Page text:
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So Lott administered daily medicine to wobbly G.O.P. moderates; the main concern was Pennsylvania's Arlen Specter, an experienced renegade who is sensitive to his state's powerful labor groups. Late last week, Republican sources tell TIME, Ashcroft was quietly advising allies that he had secured private promises of support from 11 Senate Democrats--which, if they held tight, would be more than enough to earn him the job. Just in case, the Ashcroft Defense League rolled out its counterattack last week. Grass-roots campaigns and phone banks were slapped together. Pat Robertson, head of the Christian Coalition, promised to deliver pro-Ashcroft phone messages to half a million of his supporters.
It has been clear since the day Bush announced the nomination that the flash point would be Ashcroft's opposition to Ronnie White, the first black Missouri Supreme Court justice, whom Ashcroft almost single-handedly shredded when Clinton nominated him for the federal bench. First, Ashcroft held up the nomination for nearly two years, as he had many other Clinton appointments. Then, as the vote neared, Ashcroft homed in on a single dissent in a death-penalty case to argue that White was "pro-criminal." White's defenders said this amounted to pure character assassination; White had voted to uphold the death penalty in 41 out of 59 cases. Four of Ashcroft's judicial nominees, they pointed out, voted to overturn the death penalty more often than White had. But that didn't stop the Senate from voting White down along party lines, the first judicial nominee to be defeated on the Senate floor since Robert Bork 12 years earlier.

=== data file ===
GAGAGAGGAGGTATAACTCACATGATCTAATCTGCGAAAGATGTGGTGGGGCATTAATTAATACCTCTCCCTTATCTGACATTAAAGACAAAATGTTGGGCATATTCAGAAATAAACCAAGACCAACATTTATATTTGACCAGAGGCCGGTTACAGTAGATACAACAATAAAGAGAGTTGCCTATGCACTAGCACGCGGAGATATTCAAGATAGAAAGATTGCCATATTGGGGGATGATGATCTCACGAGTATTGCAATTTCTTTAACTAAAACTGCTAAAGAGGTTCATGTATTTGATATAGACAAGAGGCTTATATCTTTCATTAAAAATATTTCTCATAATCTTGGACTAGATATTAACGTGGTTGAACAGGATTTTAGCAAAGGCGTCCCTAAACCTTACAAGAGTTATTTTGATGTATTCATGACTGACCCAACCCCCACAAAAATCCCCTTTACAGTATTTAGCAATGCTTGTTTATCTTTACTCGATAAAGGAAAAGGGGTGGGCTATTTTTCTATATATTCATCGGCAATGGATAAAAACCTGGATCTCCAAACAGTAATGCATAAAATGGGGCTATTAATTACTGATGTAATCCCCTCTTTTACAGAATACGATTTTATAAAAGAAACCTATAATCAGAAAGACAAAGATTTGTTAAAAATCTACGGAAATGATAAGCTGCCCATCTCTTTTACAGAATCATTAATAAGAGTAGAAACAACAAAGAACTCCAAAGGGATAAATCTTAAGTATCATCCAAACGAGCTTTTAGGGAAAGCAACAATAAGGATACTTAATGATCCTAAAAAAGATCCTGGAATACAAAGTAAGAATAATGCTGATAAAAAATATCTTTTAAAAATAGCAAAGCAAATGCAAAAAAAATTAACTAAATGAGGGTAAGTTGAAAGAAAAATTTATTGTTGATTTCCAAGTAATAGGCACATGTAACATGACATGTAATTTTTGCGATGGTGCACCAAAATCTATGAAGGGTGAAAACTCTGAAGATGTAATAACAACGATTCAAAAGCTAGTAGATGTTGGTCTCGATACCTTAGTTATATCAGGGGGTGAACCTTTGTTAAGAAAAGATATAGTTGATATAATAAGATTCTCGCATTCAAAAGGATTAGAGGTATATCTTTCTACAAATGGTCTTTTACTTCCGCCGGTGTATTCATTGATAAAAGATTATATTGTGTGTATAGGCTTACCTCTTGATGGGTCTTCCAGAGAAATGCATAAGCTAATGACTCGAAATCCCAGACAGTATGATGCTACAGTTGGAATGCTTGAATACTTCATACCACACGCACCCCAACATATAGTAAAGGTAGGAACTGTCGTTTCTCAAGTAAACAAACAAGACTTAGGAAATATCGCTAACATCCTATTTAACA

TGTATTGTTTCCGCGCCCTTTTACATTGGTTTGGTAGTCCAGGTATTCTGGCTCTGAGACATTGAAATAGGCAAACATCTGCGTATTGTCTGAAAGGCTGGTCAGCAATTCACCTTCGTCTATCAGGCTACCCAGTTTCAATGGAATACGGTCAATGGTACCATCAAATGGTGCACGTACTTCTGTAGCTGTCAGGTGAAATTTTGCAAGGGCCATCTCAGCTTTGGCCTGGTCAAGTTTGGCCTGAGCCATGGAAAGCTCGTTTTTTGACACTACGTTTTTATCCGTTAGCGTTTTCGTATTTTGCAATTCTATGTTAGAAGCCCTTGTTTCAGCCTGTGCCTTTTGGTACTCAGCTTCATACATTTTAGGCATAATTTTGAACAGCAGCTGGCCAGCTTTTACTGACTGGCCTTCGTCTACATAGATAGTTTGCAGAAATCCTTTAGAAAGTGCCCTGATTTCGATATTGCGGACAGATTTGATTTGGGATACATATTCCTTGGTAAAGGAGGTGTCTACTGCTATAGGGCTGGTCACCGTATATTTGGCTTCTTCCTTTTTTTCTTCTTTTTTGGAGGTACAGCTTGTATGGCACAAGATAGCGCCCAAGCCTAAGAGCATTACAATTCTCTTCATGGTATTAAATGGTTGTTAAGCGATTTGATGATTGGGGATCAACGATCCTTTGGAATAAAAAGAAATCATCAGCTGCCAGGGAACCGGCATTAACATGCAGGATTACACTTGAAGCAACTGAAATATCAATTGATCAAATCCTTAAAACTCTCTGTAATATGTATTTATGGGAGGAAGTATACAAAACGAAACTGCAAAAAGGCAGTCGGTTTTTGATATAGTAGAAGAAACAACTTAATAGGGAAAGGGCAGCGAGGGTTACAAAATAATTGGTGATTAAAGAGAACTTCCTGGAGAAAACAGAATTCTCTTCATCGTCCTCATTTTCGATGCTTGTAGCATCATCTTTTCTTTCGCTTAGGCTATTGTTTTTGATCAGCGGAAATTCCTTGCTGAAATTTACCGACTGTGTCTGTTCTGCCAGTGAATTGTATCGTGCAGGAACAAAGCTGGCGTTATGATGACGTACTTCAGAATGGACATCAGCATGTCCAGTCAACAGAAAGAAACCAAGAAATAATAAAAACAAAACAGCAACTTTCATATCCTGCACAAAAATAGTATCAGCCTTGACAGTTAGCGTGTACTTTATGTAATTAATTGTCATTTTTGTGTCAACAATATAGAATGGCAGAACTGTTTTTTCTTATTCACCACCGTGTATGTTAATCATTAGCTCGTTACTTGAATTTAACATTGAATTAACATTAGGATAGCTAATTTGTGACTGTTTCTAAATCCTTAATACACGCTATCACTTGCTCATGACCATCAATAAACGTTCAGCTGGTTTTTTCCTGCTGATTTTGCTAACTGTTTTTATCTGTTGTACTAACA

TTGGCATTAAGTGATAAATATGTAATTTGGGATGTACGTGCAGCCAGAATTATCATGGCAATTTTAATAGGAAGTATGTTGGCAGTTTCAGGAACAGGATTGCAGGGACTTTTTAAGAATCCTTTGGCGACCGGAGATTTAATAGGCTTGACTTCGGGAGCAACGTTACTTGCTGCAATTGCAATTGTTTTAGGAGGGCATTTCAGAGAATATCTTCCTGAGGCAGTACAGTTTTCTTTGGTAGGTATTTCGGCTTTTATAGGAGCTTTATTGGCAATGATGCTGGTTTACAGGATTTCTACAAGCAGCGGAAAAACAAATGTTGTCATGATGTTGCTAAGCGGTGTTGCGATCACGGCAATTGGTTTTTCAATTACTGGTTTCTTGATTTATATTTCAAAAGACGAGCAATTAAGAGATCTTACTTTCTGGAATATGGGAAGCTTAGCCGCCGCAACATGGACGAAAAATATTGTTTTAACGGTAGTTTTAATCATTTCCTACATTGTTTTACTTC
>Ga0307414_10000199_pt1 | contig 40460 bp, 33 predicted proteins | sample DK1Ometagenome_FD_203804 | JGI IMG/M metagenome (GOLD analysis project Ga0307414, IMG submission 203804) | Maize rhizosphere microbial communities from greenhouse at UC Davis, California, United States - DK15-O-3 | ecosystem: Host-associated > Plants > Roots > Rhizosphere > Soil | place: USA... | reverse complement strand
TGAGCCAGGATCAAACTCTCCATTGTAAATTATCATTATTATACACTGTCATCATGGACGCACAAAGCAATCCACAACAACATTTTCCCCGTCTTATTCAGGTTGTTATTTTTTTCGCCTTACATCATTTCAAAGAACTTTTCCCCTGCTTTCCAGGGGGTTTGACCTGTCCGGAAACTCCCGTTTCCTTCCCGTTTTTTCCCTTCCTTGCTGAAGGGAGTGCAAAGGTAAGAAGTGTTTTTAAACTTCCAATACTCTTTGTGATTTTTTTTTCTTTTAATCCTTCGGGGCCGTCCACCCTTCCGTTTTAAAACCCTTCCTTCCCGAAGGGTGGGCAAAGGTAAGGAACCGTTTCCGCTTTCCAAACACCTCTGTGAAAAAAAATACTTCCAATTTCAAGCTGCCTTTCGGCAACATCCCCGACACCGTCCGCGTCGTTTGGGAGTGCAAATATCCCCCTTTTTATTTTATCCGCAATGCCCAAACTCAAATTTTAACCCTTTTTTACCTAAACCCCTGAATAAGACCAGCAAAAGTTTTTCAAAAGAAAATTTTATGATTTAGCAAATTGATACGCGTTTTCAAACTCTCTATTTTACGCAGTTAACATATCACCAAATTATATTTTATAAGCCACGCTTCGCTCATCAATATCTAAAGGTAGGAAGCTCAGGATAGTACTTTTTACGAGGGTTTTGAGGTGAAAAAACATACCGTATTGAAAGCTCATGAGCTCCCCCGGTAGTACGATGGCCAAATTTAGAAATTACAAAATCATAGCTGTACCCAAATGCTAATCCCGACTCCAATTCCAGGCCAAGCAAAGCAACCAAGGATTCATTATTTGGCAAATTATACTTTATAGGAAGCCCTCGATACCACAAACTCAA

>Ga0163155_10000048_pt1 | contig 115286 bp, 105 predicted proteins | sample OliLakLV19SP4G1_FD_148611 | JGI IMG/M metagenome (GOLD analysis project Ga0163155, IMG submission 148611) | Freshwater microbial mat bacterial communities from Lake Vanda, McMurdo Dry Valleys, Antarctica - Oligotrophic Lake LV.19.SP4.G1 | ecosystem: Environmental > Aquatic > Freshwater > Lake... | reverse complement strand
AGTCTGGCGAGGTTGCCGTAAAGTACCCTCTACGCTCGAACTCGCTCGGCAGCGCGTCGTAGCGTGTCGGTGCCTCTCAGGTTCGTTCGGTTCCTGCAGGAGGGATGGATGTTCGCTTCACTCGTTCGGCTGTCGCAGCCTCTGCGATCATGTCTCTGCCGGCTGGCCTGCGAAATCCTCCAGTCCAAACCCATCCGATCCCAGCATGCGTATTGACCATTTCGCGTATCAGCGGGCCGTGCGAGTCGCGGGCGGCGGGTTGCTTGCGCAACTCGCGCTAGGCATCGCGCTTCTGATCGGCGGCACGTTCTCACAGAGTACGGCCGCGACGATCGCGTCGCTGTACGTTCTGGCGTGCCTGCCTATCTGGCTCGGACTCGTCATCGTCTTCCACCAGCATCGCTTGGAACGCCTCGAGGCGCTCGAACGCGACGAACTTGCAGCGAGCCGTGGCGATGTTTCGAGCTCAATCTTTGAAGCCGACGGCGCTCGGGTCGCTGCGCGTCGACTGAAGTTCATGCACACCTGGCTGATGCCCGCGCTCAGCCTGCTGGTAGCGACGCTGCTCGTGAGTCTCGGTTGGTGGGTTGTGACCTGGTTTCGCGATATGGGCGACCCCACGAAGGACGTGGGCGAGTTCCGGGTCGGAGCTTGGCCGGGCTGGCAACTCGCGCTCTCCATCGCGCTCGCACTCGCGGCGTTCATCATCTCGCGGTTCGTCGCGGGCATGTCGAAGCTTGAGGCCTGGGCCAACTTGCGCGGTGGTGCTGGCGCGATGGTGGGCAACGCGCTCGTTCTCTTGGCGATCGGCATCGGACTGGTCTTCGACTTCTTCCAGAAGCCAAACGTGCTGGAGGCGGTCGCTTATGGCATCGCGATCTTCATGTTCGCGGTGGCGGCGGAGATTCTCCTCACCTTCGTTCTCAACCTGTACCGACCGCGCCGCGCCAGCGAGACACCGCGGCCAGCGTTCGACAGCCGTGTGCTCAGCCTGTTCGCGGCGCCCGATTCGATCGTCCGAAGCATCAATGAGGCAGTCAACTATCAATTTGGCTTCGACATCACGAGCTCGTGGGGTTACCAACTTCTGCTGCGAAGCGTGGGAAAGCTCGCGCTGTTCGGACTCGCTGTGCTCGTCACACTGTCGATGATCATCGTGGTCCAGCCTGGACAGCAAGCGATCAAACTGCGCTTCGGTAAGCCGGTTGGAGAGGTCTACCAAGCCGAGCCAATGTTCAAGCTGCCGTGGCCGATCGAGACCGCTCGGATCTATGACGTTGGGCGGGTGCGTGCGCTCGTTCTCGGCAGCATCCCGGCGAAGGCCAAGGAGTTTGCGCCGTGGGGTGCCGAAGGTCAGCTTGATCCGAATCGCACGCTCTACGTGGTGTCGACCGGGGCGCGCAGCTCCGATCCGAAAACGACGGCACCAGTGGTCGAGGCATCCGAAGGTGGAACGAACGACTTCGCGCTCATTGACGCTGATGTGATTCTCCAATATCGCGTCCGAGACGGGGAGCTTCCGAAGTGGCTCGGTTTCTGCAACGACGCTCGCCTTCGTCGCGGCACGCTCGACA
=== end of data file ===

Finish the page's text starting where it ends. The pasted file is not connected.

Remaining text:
As so often happens, the White case was more complicated than it looked. Civil rights groups point out that Ashcroft also opposed Clinton's nomination of David Satcher, a black physician, for Surgeon General. But Ashcroft cited Satcher's support of partial-birth abortion as the basis for his opposition, and it is possible--many in Missouri think it probable--that White too ran afoul of Ashcroft because of abortion. White helped block a strong antiabortion measure when Ashcroft was Governor, and White was a committee chair in the state assembly in the early 1990s. Ashcroft may have viewed that bill as his last chance of getting a test case before the Supreme Court to overturn Roe v. Wade.
Ashcroft brought White down but hurt himself and some in his party in the process. Republican moderates recall a G.O.P. lunch just before the White vote, when Ashcroft and fellow Missouri Senator Christopher ("Kit") Bond stood up to galvanize the caucus to vote en bloc against White. Senators usually defer to the home-state lawmaker on nominations and rarely investigate a nominee's background. But neither Ashcroft nor Bond ever mentioned during the meeting that White is African American. This may have been an example of color-blind politics, but for the moderates, voting against a black judge was always politically dangerous, and many might not have done so if they had known White was black. Some even felt that Ashcroft had deliberately deceived them.